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Cablegate: Zimbabweans Opting for More Remote Border Crossings

VZCZCXRO3733
RR RUEHBZ RUEHDU RUEHJO RUEHMR RUEHRN
DE RUEHTO #1472 3511445
ZNR UUUUU ZZH
R 171445Z DEC 07
FM AMEMBASSY MAPUTO
TO RUEHC/SECSTATE WASHDC 8368
INFO RUCNSAD/SOUTHERN AFRICAN DEVELOPMENT COMMUNITY
RUEHLO/AMEMBASSY LONDON 0102

UNCLAS MAPUTO 001472

SIPDIS

SENSITIVE
SIPDIS

E.O. 12958: N/A
TAGS: PHUM PREF SMIG MZ ZM
SUBJECT: ZIMBABWEANS OPTING FOR MORE REMOTE BORDER CROSSINGS

REF: MAPUTO 1239

1. (U) Poloff met on 12/10 with a Zimbabwean refugee in
Mozambique, currently working for an NGO dealing largely with
refugee issues. The contact said that while the largest
border between Zimbabwe and Mozambique (Mutare/Machipanga in
Manica province) has received the most attention since visa
requirements between the two countries were dropped last
month, many Zimbabweans are opting for the remote border
crossing at Eduardo Mondlane in northwestern Gaza Province.
He further asserted that "thousands" of Zimbabweans used this
crossing in the past year: it is not as dangerous as crossing
the crocodile-infested river border with South Africa or as
strictly controlled as the Mutare/Machipanga crossing.

2. (U) The refugee asserted that under the auspices of his
NGO work, he has spoken with Zimbabweans who traveled by bus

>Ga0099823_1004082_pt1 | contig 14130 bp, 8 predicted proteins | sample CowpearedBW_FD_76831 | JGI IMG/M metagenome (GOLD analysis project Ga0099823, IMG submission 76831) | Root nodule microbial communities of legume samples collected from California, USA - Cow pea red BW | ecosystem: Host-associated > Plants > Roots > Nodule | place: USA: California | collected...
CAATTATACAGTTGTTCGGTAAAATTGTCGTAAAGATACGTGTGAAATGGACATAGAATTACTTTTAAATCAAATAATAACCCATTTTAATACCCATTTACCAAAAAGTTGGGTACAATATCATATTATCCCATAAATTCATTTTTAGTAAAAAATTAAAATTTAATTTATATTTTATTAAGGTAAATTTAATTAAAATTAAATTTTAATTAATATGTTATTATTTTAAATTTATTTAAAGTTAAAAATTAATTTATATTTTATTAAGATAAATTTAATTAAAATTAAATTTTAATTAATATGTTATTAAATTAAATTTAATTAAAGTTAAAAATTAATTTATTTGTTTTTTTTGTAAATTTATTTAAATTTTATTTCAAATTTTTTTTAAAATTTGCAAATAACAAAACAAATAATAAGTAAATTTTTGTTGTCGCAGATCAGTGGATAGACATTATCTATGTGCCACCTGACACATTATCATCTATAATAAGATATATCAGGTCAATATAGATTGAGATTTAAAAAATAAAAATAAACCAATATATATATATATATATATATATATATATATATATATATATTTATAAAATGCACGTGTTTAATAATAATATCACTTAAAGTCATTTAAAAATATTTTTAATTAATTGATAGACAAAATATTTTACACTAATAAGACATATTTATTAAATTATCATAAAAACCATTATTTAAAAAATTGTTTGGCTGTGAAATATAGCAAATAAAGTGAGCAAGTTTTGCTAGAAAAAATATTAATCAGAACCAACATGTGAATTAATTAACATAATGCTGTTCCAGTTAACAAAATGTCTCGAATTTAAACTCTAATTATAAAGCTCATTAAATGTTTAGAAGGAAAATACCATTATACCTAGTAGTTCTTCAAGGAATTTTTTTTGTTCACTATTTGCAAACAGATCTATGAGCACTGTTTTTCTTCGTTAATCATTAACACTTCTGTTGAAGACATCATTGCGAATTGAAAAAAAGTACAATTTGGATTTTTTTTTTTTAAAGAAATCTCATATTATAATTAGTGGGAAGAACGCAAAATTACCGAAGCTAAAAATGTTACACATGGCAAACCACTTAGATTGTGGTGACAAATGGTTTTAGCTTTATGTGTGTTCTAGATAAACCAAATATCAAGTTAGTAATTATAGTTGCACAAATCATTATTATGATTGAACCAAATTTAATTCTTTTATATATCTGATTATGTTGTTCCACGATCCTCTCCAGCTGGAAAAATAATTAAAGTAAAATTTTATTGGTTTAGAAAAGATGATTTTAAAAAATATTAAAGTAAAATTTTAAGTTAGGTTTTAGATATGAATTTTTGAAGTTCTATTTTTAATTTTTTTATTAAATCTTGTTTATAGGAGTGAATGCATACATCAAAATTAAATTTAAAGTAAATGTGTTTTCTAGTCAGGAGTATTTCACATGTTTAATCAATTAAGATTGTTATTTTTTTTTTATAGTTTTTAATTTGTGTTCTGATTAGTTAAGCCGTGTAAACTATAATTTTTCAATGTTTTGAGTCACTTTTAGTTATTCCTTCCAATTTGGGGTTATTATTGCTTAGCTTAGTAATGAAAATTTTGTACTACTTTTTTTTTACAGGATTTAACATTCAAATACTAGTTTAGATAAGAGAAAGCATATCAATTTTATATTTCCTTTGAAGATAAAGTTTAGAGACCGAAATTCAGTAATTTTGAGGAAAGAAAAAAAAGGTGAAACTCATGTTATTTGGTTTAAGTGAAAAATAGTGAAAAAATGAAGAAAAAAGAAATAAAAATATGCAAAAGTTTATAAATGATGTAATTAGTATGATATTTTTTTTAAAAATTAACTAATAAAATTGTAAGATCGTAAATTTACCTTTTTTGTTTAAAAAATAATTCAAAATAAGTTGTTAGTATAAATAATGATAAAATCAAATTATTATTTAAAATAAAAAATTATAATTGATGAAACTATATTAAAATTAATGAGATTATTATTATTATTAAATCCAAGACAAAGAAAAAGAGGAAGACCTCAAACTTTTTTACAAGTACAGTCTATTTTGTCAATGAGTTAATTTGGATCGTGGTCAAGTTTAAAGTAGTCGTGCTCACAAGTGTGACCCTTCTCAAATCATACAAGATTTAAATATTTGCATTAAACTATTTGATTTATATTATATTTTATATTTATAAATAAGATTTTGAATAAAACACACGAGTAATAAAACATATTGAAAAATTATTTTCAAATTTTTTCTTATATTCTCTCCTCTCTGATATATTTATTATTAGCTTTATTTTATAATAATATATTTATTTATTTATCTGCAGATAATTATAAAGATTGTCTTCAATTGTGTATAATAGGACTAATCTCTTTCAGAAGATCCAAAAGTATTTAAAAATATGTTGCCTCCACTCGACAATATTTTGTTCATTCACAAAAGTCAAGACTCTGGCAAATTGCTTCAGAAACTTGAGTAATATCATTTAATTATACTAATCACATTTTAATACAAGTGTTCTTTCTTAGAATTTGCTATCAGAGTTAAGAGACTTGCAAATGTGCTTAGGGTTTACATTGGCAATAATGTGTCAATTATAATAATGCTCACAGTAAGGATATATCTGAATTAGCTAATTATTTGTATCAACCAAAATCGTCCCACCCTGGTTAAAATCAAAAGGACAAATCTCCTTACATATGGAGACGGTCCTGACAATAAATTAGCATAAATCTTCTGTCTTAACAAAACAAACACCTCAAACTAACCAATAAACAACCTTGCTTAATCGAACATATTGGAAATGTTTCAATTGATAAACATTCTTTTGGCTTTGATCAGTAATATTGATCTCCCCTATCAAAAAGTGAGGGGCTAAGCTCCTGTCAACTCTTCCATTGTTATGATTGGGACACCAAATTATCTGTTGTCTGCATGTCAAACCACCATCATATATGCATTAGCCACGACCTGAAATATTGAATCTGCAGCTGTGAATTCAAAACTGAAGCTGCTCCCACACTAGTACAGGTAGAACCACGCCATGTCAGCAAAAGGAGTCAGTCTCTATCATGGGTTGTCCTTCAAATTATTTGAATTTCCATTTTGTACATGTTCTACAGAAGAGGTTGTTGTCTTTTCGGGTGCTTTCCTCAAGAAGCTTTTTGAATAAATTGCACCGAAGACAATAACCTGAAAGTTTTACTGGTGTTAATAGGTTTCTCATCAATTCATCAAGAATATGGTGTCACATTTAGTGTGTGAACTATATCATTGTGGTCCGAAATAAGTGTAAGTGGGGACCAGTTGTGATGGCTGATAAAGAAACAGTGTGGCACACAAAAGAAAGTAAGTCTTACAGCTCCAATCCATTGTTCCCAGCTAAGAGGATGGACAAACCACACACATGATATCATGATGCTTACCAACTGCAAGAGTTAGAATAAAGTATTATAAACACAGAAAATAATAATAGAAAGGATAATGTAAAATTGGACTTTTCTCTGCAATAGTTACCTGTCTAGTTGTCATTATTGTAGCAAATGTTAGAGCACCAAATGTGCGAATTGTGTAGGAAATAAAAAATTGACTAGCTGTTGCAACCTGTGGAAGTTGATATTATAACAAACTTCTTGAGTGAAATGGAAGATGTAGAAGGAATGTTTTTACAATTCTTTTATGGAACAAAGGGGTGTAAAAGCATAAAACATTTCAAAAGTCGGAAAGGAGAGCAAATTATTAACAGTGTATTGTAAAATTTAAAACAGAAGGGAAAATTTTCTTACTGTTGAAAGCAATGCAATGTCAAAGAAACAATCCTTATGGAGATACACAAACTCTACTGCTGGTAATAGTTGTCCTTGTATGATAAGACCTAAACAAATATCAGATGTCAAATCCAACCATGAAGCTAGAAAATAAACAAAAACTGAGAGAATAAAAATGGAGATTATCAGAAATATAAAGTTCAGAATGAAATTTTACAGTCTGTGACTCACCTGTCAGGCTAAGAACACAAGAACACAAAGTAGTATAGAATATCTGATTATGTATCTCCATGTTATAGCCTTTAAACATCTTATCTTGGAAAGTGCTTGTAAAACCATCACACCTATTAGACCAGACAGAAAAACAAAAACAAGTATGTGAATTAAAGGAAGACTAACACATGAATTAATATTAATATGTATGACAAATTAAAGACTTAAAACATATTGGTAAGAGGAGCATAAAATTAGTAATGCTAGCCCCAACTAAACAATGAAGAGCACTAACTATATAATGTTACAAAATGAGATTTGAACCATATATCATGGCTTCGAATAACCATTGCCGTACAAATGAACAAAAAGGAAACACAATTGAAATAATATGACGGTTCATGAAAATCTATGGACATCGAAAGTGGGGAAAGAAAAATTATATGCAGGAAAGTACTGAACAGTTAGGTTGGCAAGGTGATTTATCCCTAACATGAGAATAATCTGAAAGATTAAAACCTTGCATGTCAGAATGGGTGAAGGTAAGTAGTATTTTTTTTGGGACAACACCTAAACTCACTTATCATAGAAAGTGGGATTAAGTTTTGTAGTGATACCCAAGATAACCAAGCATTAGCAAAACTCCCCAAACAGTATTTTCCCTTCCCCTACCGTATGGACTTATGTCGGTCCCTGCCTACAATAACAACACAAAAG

through the Gonarezhou National Park in Zimbabwe to the
border with Mozambique. Once in Mozambique, some opt to
cross into South Africa via Kruger Park, while most board the
train to Maputo. A small percentage of Zimbabweans stay in
Maputo and get jobs as English teachers or with international
NGOs, but according to the contact most cross into Swaziland
(which has no visa requirements) or into South Africa via
Ponta d'Ouro, on Mozambique's extreme southern border. The
Zimbabweans who choose to stay in Mozambique do not register
with UNHCR because they are typically well-educated and
believe they would have a better life working illegally in
Maputo than if they lived at the Marratane refugee camp in
Nampula Province, where UNHCR would likely send them.

3. (SBU) COMMENT: The "discovery" of this third option for
Zimbabweans entering Mozambique is significant. The
Mutare/Machipanda crossing is presently the busiest crossing,
with more than 500 Zimbabweans crossing daily into Mozambique
since the dropping of visa requirements in November, while
the Cuchamano border crossing in Tete Province is a likely
path for those hoping to reach English-speaking Malawi. NGOs
estimate the majority of those crossing now at those two
posts involve "day visitors" gathering food and other
supplies not readily available in Zimbabwe. Those using the
crossing at Eduardo Mondlane, however, are more likely
refugees, taking advantage of Mozambique's porous borders and
using the country as a transit point to reach South Africa.
If the situation in Zimbabwe deteriorates further, this route
at Eduardo Mondlane may become as heavily used as the
Mutare/Machipanda crossing.

Chapman

© Scoop Media

 
 
 
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